The Regulatory Week in Review: February 19, 2016
IN THE NEWS
- Leaving behind an indelible legacy in light of what many have described as his larger-than-life personality, his intellectually rigorous and evocative judicial opinions, and his staunch adherence to originalism, U.S. Supreme Court Justice Antonin Scalia passed away, his untimely death setting off a potentially divisive battle between President Obama and a group of U.S. Senate Republicans over who—if anyone—will be confirmed to fill his seat during President Obama’s remaining months in office.
- President Barack Obama met with leaders of the Association of Southeast Asian Nations (ASEAN) at a Summit where the leaders reached agreements including to reduce climate change in accordance with the agreement from the Paris Climate Conference, and President Obama discussed the advantages of the Trans-Pacific Partnership and the United States’ support for “advance[s] [in] rule of law, good governance, accountable institutions and the universal human rights of all people.”
- Following a vote by the FCC Commissioners in favor of the proposal, the Federal Communications Commission (FCC) issued a proposed rule that would mandate that pay-TV companies provide television program information to other device companies, in an effort to increase competition and to give consumers access to cable using devices other than cable set-top boxes, which most consumers are currently required to lease.
- The U.S. Food and Drug Administration (FDA) released guidance that suggests that the symptoms and risks of Zika virus, a virus contracted through a mosquito bite that can pass to a fetus from a pregnant woman with the virus, are included in blood donation materials; clinics only accept blood donations from individuals who may have the virus after four weeks from the time of possible exposure; and only blood donations from places without the virus are used where there is currently “active transmission.”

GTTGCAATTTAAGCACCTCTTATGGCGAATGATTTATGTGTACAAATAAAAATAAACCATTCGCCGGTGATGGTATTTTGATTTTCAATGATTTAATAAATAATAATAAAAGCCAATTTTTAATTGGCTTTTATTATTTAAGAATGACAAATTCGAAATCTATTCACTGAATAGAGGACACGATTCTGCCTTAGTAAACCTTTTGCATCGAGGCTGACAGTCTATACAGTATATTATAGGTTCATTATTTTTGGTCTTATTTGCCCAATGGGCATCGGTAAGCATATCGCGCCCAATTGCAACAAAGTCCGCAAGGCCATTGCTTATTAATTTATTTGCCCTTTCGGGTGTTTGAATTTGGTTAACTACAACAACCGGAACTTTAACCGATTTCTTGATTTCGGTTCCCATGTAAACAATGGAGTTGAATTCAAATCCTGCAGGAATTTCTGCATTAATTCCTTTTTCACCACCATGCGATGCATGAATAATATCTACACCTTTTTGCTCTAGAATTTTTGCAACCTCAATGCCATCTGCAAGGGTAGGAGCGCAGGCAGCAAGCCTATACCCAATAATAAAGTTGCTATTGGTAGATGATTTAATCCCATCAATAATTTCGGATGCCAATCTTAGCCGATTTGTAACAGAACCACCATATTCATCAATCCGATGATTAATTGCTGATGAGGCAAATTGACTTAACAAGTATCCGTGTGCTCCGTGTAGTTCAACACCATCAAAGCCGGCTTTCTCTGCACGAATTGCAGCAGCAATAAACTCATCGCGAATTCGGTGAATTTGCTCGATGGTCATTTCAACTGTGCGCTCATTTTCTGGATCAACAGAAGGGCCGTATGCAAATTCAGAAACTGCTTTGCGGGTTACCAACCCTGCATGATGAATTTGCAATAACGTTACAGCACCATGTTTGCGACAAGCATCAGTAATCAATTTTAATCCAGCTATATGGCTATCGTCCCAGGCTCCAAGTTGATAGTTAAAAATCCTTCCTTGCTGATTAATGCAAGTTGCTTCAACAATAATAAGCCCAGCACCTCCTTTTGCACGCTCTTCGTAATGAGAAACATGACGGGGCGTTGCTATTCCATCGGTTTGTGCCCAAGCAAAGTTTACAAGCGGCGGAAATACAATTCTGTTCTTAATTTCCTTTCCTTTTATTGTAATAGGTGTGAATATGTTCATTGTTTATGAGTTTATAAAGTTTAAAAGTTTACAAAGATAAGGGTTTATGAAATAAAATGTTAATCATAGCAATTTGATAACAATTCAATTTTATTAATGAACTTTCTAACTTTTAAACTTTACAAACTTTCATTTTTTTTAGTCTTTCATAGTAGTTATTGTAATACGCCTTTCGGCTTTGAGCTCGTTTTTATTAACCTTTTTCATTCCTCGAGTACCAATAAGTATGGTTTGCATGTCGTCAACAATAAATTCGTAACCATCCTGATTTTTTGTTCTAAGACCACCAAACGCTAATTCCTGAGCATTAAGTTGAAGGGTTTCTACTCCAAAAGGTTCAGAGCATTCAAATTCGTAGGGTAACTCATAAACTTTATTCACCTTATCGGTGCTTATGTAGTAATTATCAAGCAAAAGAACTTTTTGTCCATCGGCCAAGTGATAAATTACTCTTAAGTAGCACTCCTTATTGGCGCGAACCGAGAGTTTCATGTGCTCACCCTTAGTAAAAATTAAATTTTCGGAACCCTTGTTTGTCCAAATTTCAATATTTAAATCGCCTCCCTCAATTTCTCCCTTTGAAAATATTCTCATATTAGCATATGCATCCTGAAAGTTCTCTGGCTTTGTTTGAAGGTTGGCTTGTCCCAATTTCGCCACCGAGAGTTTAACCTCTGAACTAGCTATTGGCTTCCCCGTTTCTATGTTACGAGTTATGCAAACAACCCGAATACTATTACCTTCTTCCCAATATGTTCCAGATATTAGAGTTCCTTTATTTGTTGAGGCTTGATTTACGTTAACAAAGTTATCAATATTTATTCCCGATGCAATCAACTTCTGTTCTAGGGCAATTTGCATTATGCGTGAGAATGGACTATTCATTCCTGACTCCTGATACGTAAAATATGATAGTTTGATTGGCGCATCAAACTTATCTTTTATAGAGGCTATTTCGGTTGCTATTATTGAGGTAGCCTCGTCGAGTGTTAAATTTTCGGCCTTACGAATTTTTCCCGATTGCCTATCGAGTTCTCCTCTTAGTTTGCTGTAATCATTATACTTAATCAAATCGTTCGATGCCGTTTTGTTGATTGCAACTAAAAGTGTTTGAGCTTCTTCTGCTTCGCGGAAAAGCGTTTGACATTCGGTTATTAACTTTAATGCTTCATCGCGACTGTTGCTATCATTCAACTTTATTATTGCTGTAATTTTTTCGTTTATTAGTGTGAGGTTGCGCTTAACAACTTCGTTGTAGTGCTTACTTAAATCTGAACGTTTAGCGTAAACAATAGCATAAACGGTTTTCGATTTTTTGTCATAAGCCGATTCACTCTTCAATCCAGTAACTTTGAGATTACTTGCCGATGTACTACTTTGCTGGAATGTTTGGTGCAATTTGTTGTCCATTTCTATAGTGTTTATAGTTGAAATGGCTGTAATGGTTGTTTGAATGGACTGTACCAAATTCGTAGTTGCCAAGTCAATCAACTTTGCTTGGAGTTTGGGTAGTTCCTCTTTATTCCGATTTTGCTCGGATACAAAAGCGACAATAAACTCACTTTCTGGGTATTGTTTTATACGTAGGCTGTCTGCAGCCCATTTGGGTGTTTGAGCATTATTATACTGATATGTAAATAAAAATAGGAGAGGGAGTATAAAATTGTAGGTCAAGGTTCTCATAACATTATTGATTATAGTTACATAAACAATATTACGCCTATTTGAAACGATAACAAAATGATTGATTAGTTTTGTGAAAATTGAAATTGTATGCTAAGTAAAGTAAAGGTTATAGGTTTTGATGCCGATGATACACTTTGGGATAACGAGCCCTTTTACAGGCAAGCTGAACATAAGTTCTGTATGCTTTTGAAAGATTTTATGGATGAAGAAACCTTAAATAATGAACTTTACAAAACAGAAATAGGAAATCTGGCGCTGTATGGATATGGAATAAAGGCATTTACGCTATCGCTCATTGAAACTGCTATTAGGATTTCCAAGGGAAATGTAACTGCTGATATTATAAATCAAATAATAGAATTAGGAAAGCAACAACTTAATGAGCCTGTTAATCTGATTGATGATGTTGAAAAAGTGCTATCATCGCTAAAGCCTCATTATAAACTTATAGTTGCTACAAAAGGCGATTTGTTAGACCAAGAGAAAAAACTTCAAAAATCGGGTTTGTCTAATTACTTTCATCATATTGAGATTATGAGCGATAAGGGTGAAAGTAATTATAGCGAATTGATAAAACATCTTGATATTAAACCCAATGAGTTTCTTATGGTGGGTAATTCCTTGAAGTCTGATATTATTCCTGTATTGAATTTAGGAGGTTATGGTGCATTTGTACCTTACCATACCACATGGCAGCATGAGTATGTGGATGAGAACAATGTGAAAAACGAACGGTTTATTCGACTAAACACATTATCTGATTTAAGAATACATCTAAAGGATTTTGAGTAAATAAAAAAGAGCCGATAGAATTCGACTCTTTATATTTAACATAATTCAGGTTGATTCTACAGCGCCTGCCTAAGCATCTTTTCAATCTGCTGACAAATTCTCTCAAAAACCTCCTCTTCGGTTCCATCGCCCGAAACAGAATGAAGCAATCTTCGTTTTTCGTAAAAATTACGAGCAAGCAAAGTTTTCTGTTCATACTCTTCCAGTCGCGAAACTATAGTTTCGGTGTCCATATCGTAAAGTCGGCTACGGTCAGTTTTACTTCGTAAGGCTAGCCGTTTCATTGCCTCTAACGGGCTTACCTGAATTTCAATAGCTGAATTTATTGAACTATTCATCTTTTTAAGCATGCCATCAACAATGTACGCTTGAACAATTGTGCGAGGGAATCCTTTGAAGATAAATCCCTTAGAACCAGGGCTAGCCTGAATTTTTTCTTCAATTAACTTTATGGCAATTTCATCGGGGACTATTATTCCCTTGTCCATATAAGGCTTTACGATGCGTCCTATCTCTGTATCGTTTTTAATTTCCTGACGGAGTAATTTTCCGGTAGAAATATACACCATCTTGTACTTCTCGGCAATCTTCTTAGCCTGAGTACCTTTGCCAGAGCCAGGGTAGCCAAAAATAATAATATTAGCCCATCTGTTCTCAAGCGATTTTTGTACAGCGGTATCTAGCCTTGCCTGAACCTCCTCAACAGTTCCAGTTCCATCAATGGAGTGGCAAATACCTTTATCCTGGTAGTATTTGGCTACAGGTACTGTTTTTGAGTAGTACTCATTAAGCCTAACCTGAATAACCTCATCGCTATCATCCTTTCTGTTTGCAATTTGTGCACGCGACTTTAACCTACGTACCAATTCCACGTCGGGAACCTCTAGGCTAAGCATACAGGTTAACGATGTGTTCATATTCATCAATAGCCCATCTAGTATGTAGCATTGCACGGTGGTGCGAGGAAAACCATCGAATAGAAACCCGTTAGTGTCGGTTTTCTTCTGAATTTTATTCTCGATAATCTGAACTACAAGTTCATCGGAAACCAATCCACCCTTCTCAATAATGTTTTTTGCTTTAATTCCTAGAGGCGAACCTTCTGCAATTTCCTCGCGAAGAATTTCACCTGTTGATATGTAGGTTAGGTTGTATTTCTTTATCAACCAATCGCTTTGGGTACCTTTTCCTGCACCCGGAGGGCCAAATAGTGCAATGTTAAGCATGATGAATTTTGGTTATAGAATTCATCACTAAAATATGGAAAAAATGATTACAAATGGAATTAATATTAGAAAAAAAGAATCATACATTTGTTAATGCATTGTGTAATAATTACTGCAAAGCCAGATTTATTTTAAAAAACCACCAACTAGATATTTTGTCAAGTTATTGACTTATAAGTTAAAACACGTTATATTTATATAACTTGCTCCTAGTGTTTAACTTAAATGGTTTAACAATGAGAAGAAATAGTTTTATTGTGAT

- After a group of U.S. House Republicans introduced a Federal Aviation Administration (FAA) reauthorization bill that includes a proposal to transfer control of air traffic operations from the agency to an independent corporation—sparking a contentious debate over whether the agency should be stripped of this long-held authority—conservative organization Heritage Action for America jumped into the fray, expressing concerns that this move would fail to provide what the group considers to be the expected benefits of a privatized air traffic control system, but rather would “create an organization similar to other government-sponsored enterprises that keep taxpayers on the hook for serious missteps.”
WHAT WE’RE READING THIS WEEK
- A recently published National Conference of State Legislatures study found that in 2015 immigration legislation increased 26% from the previous year. According to the study, Texas and California implemented the highest number of new measures regarding immigration.